Goshen College is an institution that takes pride in the development of a close-knit community with a diverse population. We arrive on campus as first-year students unsure of where we will fit within the community and no matter our interests, beliefs or physical appearance; we are accepted with open arms and this place becomes a second home away from home.In our Identity, Culture and Community classes, we spend the semester trying to answer the question: how do people with diverse identities live together in a vibrant community? We study elements that have the potential to both benefit and test the ties of a community. Some examples of these include religion, cultural differences and conflict transformation in order to become more aware of how our own campus community functions. I’ve always appreciated this institution for teaching me both how community works, but also how to make it stronger.
There is a feeling of unrest in our community, and this feeling has grown more present on campus with the continuing postponement of the GC Board of Directors’ decision over the school’s hiring policy.
The Friday before midterm break, a group of students gathered before the Board of Directors meeting in order to show their support for the hiring policy change. Wearing purple, this group led the Board of Directors through a display of 1,800 Kairos cranes before their meeting. Each crane represented one of the 1,800 GC Open Letter signatures—students and alumni in support of equal opportunity for GLBTQ professors.
The positive purple pep rally was not the first gathering in GC history in which the student body has raised their voice toward change regarding this policy, and I guarantee that it will not be the last. Our student body is full of determined, passionate people who will not rest until they see justice and equal opportunity for all members of the community, things which Goshen College argues already exist here. The intended message of the Kairos cranes display is one that I believe that all members of the community, including those representing the Mennonite church need to be aware of: It is a time for a change.
While I understand that this particular decision, along with decisions like the co-ed living initiative, is one that needs to correlate with the climate of the Mennonite Church, I am disappointed in the lack of persistence of representatives of our institution to advocate for the change our community is fighting for. This hiring policy should not be seen as solely a religious discussion, it is a discussion of whether or not the Mennonite church recognizes the equal and inalienable rights of all members of the human race established in the Universal Declaration of Human Rights.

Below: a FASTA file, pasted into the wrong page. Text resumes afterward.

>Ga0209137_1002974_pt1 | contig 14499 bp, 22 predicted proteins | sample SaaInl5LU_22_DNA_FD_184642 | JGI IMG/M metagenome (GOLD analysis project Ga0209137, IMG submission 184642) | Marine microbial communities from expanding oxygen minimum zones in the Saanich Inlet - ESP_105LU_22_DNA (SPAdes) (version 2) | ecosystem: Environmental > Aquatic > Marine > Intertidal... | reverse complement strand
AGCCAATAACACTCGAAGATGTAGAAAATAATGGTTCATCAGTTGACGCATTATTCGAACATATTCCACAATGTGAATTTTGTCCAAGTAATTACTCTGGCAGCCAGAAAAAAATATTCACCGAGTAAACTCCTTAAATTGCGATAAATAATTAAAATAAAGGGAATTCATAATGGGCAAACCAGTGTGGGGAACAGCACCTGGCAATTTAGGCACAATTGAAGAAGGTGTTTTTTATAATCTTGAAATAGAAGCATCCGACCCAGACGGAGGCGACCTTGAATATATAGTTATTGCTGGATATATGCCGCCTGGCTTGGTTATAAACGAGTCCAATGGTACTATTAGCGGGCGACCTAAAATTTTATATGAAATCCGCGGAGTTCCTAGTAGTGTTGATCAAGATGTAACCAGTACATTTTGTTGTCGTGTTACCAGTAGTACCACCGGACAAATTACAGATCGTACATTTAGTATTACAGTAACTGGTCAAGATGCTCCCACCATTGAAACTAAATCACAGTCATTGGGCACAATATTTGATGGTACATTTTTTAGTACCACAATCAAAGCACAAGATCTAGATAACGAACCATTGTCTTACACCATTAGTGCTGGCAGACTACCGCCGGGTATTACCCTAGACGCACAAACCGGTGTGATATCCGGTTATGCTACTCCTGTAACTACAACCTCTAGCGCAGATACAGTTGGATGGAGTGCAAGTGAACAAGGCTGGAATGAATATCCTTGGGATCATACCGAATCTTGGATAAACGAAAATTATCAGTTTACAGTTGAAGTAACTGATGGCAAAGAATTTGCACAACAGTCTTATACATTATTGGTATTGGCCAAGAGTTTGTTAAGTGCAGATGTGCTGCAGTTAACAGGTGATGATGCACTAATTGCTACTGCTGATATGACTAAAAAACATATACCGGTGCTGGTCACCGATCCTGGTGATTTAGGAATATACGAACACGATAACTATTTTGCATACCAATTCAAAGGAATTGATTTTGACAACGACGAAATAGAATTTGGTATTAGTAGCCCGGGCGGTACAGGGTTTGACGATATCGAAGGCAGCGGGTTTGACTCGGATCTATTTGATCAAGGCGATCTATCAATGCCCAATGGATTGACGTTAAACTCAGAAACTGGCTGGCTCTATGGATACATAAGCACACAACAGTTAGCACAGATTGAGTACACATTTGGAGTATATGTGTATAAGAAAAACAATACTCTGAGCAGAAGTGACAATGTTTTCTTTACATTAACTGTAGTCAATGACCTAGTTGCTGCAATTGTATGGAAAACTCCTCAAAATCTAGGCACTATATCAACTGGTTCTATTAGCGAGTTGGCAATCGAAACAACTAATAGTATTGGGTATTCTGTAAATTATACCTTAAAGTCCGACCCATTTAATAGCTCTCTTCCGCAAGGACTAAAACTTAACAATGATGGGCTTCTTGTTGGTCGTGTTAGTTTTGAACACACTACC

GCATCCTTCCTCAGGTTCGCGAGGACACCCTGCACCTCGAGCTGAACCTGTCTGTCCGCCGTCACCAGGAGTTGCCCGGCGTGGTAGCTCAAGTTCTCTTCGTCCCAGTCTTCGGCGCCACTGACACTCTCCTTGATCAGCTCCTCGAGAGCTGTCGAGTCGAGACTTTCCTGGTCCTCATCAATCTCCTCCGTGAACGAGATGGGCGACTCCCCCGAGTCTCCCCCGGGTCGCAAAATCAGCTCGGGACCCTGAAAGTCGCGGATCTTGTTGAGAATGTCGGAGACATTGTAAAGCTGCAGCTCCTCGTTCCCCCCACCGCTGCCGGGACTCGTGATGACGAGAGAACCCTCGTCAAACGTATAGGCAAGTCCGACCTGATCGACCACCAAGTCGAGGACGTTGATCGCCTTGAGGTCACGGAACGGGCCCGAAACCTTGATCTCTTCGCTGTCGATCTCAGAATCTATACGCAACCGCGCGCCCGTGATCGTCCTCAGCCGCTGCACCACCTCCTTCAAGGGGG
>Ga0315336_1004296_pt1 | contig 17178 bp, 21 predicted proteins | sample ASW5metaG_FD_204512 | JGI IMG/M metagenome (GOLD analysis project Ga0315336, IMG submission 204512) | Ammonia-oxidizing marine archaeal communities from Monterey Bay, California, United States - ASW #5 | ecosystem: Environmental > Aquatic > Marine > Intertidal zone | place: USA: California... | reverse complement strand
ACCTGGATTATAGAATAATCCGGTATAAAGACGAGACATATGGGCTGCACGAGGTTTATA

As stated in Article 23 of this declaration, everyone has the right to work, and to equal opportunities without any discrimination based on race, color, sex, language, religion, political opinion, national or social origin, property, birth or other status. No matter what influence that the Mennonite Church has on the institutional policy, acknowledging that all human beings are born with free and equal rights is a basic element of faith. The necessity to act toward one another in a spirit of community is something advocated by both this declaration and by the church. So why does our student body continue to advocate for equal opportunity and an inalienable human right, if this understanding is already advocated by the church?
Without the full recognition of these rights as the foundation of freedom, justice and peace in this community, the unrest will continue on this campus, and it will continue to strain the ties we’ve worked so hard to develop in our community. The student body will continue to advocate for justice at GC, publications like The Record will continue to reflect their voices, and no one will rest until this injustice is resolved within our community. Until GLBTQ professors are allowed a right at this institution they shouldn’t have to fight for in the first place, the development of this community will remain at a stand-still.